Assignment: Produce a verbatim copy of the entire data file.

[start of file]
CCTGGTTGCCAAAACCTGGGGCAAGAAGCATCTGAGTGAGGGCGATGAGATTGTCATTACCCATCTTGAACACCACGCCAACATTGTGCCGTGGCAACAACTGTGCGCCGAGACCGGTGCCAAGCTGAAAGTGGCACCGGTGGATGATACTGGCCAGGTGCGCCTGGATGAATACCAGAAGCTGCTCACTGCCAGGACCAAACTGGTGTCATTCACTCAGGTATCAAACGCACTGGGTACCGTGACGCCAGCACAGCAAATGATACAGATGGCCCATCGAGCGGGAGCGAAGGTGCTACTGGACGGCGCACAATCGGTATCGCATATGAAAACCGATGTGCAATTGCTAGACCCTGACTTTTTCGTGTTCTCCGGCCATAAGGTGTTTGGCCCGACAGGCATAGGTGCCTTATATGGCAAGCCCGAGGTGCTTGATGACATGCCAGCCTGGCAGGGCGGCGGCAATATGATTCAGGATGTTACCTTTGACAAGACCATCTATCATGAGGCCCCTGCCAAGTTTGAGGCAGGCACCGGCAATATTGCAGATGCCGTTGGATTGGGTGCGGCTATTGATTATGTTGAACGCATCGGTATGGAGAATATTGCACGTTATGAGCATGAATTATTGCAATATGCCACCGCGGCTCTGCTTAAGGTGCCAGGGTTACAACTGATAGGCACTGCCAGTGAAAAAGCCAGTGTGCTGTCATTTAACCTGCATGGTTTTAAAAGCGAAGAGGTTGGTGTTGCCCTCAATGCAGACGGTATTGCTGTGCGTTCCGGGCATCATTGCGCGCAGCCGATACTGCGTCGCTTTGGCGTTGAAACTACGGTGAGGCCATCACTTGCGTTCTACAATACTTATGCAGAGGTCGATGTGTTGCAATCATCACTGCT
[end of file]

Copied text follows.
CCTGGTTGCCAAAACCTGGGGCAAGAAGCATCTGAGTGAGGGCGATGAGATTGTCATTACCCATCTTGAACACCACGCCAACATTGTGCCGTGGCAACAACTGTGCGCCGAGACCGGTGCCAAGCTGAAAGTGGCACCGGTGGATGATACTGGCCAGGTGCGCCTGGATGAATACCAGAAGCTGCTCACTGCCAGGACCAAACTGGTGTCATTCACTCAGGTATCAAACGCACTGGGTACCGTGACGCCAGCACAGCAAATGATACAGATGGCCCATCGAGCGGGAGCGAAGGTGCTACTGGACGGCGCACAATCGGTATCGCATATGAAAACCGATGTGCAATTGCTAGACCCTGACTTTTTCGTGTTCTCCGGCCATAAGGTGTTTGGCCCGACAGGCATAGGTGCCTTATATGGCAAGCCCGAGGTGCTTGATGACATGCCAGCCTGGCAGGGCGGCGGCAATATGATTCAGGATGTTACCTTTGACAAGACCATCTATCATGAGGCCCCTGCCAAGTTTGAGGCAGGCACCGGCAATATTGCAGATGCCGTTGGATTGGGTGCGGCTATTGATTATGTTGAACGCATCGGTATGGAGAATATTGCACGTTATGAGCATGAATTATTGCAATATGCCACCGCGGCTCTGCTTAAGGTGCCAGGGTTACAACTGATAGGCACTGCCAGTGAAAAAGCCAGTGTGCTGTCATTTAACCTGCATGGTTTTAAAAGCGAAGAGGTTGGTGTTGCCCTCAATGCAGACGGTATTGCTGTGCGTTCCGGGCATCATTGCGCGCAGCCGATACTGCGTCGCTTTGGCGTTGAAACTACGGTGAGGCCATCACTTGCGTTCTACAATACTTATGCAGAGGTCGATGTGTTGCAATCATCACTGCT